It’s a game…06!

The whole point of feeling better consistently is that we can finally arrive at a point where real love is within reach.

Genuine love for ourselves and others is something we experience when we are in alignment with our inner being, what we sometimes call God.

But feeling better is like any practiced skill. You can’t go to the heights of skill right away.

I can’t start learning the piano and immediately begin playing my favourite pieces. They are too advanced.

But I can keep improving, and if I focus on improving then eventually my favourite pieces will be the next logical step in my improvement.

So while it’s good to be inspired by advanced pieces, it’s also very helpful to focus on improvement as our daily practice and source of satisfaction. Improvement is always within reach, even when Schubert isn’t.

The same applies to “feeling better” by finding relief, and “feeling wonderful” which is a point we will inevitably arrive at by practicing feeling better.

Feel better, find relief, practice that direction and wonderful feelings are inevitably in your path.

Take satisfaction in feeling better and finding relief, and you will master it even more easily.

And relief is so powerful. It can be used on everything. So even when impatience and doubt about your path strike you, look for relief. When you beat yourself up for feeling bad, find relief. When you find past traumas cropping up, find relief. And even when you have sudden insights and clarity and moments of elation, enjoy them but don’t forget relief.

After a time you’ll see all kinds of themes and patterns at play in your life. Just don’t give up. Keep finding relief and you will grow so strong and so sure in it that you will be able to soften any discord in your path, ease the turbulence that sometimes strikes, and find your way assuredly to the feelings of inner love, joy, freedom and contentment you seek.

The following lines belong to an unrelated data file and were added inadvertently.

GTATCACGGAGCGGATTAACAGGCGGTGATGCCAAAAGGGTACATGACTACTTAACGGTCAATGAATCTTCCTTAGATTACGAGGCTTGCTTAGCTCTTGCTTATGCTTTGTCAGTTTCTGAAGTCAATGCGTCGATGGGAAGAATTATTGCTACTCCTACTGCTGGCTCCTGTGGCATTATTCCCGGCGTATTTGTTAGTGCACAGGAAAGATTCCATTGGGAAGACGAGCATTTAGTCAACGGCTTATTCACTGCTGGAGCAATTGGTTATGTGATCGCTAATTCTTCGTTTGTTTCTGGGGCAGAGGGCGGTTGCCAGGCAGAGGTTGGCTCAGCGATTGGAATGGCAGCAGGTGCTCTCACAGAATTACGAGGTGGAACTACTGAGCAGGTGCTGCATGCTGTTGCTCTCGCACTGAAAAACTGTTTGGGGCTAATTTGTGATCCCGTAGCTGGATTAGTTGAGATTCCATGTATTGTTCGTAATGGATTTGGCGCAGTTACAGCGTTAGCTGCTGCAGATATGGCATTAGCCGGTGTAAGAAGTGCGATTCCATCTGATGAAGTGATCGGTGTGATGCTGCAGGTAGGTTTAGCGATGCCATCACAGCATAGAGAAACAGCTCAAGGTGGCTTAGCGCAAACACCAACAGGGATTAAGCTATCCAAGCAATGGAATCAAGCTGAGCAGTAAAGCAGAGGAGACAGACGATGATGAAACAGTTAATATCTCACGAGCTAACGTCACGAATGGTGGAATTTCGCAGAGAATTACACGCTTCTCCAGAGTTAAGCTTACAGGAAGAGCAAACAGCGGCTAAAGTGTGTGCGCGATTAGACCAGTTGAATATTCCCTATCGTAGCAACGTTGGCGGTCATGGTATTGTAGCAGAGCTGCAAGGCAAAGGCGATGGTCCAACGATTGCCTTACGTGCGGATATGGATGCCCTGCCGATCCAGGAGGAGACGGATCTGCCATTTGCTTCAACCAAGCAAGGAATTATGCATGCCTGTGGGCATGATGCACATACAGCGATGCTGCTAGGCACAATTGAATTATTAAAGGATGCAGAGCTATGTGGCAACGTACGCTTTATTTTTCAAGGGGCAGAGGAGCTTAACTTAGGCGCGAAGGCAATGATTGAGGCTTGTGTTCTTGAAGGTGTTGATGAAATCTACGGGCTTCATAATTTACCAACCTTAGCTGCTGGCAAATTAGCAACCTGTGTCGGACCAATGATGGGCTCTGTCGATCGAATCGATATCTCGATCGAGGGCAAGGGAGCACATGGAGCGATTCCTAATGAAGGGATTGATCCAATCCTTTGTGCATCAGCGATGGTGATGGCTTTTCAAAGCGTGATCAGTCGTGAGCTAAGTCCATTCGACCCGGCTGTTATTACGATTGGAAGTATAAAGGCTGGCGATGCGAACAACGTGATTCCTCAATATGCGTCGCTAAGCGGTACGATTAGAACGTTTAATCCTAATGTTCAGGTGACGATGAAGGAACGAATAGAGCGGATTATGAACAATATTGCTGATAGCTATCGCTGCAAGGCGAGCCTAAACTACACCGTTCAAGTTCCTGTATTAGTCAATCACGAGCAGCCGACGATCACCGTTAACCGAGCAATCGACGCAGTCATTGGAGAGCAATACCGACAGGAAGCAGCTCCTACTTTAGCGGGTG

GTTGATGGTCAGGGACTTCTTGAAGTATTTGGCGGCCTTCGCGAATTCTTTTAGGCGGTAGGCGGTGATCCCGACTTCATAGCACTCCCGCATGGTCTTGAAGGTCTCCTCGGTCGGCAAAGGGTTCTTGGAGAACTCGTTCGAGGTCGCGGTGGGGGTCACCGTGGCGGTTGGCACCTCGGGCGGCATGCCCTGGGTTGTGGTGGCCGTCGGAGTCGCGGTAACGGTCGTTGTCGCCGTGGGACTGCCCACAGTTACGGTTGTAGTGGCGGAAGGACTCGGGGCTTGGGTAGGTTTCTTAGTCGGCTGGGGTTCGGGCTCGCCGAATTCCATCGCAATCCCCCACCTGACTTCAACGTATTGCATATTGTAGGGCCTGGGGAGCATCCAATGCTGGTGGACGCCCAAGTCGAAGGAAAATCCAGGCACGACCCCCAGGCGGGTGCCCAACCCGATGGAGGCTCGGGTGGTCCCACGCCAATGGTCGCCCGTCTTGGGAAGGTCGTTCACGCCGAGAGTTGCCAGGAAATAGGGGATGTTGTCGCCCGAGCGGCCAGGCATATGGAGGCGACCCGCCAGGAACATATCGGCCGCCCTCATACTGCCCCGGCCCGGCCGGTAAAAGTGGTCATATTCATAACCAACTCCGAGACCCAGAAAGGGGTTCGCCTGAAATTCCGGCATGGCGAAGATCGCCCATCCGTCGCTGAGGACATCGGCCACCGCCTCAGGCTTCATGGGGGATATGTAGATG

Practicing happiness 28

Contra mundum with a vengeance.

So it turns out I’m a villain.

In anime there’s the trope (presumably informed by Shinto beliefs) of a creature or spirit that becomes warped through suffering or injustice or its own negative emotion and becomes evil.

It always struck me as a little unfair, but it makes sense. Like the boar spirit at the beginning of Princess Mononoke, or any number of unhappy yokai in Natsume Yuujinchou. These spirits are often victims themselves, yet their bitterness or wrath turns them into something dangerous to others.

In the Abraham-Hicks teachings the cause of our suffering is our own resistance. When we focus on unwanted aspects of reality we experience friction or going against the flow of our own inner being, because our inner being only ever focuses on the wanted aspects of life.

Our negative emotions are our experience of this friction.

I’ve been working on letting go of resistance and feeling better. But it turns out my resistance was more extreme than I realised.

At some point in my life I got turned around. I took my negative experiences and extrapolated to life in general, the whole world, and existence itself.

I decided that life was not worth living, the world was pointless and broken, and existence was burdensome and futile.

Treating all of existence as unwanted felt pretty bad. But in a way it was a relief to reach that sweeping conclusion. It was more satisfying to turn against life than to try to find redeeming features amidst the misery.

It was also a form of vengeance against everyone and everything responsible for making life so burdensome in the first place. Like playing a game where the odds are stacked against you and the cost always outweighs the rewards, the obvious answer was to refuse to play.

Ironically that’s how I finally interpreted spiritual teachings too. Life is being crushed beneath the wheel of samsara, and it’s only refusing to buy-in that brings us true freedom.